In it, I described what I did the in a span of three days after the big tragedy. Among many other things, I talked about Armin Pajooyan, the 9/11 baby of Tucson, Arizona. You can , on the hospital's cute baby blanket, on September 11, 2001, about 14 hours after the New York tragedy, when he is barely 3 hours old.
In the next few paragraphs, I have stitched together my comments about him in the “I am Tired” article. First I invite you to read my thoughts of last 9/11, and then I will burden you with some more thoughts of mine, for today — Wednesday September 11, 2002.
First come with me to the past:
Among other things that I did yesterday (on September 11, 2001) was to phone and congratulate an Iranian friend whose new son was born at 7 p.m. I told him: “What a day to be born, what a day!” He said with his customary habit of understatement: “I have had a hectic day.” My friend's American wife, the baby's mother, and the Iranian-American newborn are fine.
I have not had time to go out and buy a gift for the newborn. I have decided to take as a gift, a ceramic vase that my older uncle (dayee jaan) brought for me from Iran several years ago. I don't have the time or the talent to properly gift wrap the little cobalt blue vase, in some nice box covered with some nice gift wrapping paper. I am taking it in a grocery bag. I know it is not graceful, but I figure they would recognize my intent, and would forgive me for being a regular guy. Afterall, my friend is a male football player, and the baby is a boy. His mother will have to understand our apparent collective lack of appreciation for beauty.
It is now 9 a.m. Friday Sept. 14 and I am back from my friend's place, where I didn't get to see the little Armin, who was reportedly in sound sleep in the back bedroom. In the 15-minute break in between the two periods of the football game (Iran vs. Bahrain), as we were eating breakfast, Armin's proud papa showed off his very first picture.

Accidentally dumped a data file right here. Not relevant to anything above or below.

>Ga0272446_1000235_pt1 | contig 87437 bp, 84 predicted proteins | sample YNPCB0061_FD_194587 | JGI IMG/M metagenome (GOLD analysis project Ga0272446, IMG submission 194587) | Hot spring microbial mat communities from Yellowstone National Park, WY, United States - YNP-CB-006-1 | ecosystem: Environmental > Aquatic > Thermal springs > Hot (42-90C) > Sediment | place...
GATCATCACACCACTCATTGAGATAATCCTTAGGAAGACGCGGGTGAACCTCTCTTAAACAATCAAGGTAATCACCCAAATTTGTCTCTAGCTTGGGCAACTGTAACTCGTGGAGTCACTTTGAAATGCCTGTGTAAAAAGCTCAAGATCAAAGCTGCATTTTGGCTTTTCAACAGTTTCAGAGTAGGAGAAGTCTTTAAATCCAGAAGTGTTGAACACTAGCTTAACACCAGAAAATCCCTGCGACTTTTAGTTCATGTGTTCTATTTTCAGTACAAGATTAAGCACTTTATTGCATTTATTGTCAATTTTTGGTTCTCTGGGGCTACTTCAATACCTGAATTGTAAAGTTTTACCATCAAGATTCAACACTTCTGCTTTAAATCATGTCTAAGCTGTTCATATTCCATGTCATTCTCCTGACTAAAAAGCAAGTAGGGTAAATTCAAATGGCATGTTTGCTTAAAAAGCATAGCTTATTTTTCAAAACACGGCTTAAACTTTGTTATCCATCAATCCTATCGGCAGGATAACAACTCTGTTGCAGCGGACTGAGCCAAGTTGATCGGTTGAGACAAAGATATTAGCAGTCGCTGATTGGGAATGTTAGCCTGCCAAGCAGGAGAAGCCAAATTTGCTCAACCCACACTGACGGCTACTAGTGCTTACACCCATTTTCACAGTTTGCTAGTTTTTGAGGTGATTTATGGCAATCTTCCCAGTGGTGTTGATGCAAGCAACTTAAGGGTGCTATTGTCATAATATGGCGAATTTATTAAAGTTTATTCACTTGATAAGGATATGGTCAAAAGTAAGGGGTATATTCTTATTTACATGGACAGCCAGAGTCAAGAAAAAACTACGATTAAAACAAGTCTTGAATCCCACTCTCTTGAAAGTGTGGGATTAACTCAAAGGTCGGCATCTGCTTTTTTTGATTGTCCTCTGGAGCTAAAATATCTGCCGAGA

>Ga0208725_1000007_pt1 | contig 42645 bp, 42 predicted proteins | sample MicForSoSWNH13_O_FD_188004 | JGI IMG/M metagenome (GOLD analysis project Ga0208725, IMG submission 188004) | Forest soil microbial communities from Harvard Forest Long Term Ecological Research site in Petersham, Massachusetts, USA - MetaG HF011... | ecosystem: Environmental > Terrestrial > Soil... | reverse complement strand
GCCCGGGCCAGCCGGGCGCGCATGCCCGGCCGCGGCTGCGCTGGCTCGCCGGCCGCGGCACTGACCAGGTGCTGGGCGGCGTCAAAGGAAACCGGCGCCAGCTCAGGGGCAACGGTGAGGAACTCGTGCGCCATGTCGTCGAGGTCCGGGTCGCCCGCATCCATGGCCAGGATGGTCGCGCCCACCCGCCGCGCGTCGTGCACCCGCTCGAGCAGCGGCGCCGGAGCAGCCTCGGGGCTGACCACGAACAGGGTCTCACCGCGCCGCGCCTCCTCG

With his large, open, and very alert eyes, Armin was “reflectively” looking to the side, his little right fist underneath his chin. I said: “Wow, look at those eyes, he will become a philosopher.” His footballist father said: “He is asking, should I shoot or pass the ball?” As we were laughing, I silently wondered if the fragile infant was reflecting on the meaning of being born, as an Iranian-American, on Tuesday September 11, 2001.
Having been born on 9/11, perhaps tiny Armin Pajooyan, of Tucson, Arizona, will grow up to be an ambassador of peace for the whole world. What will our planet look like when he grows up, say when he is in his 50s, the same age as George W. Bush? Will he be on his 43rd birthday as tired as I was yesterday? Will he have to prove that he is not an evil terrorist? I am tired of worrying about the stupid state of our fragile planet.
Can we understand, no, cherish, the meaning of the vulnerable words he wants us to read? With his tiny fingers he is turning the page for US, my dear co-inhabitants of our increasingly fragile house of our carelessness, our almost exhausted house of our selfishness; he is turning the “wake-up-call” page of transformation and renewal or of thoroughly stupid movement toward self-destruction?
Look at his eyes. He is asking us, no, he is pleading with us, not for his sake, but for our own, to really think deeply about WHY 9/11 HAPPENED? Why? Why? Why?
He is one year old today. Do we have some truly wise answer for him on his next birthday? Why did 9/11 happen? This is the question that Armin Pajooyan will haunt us with, every single 9/11, until…?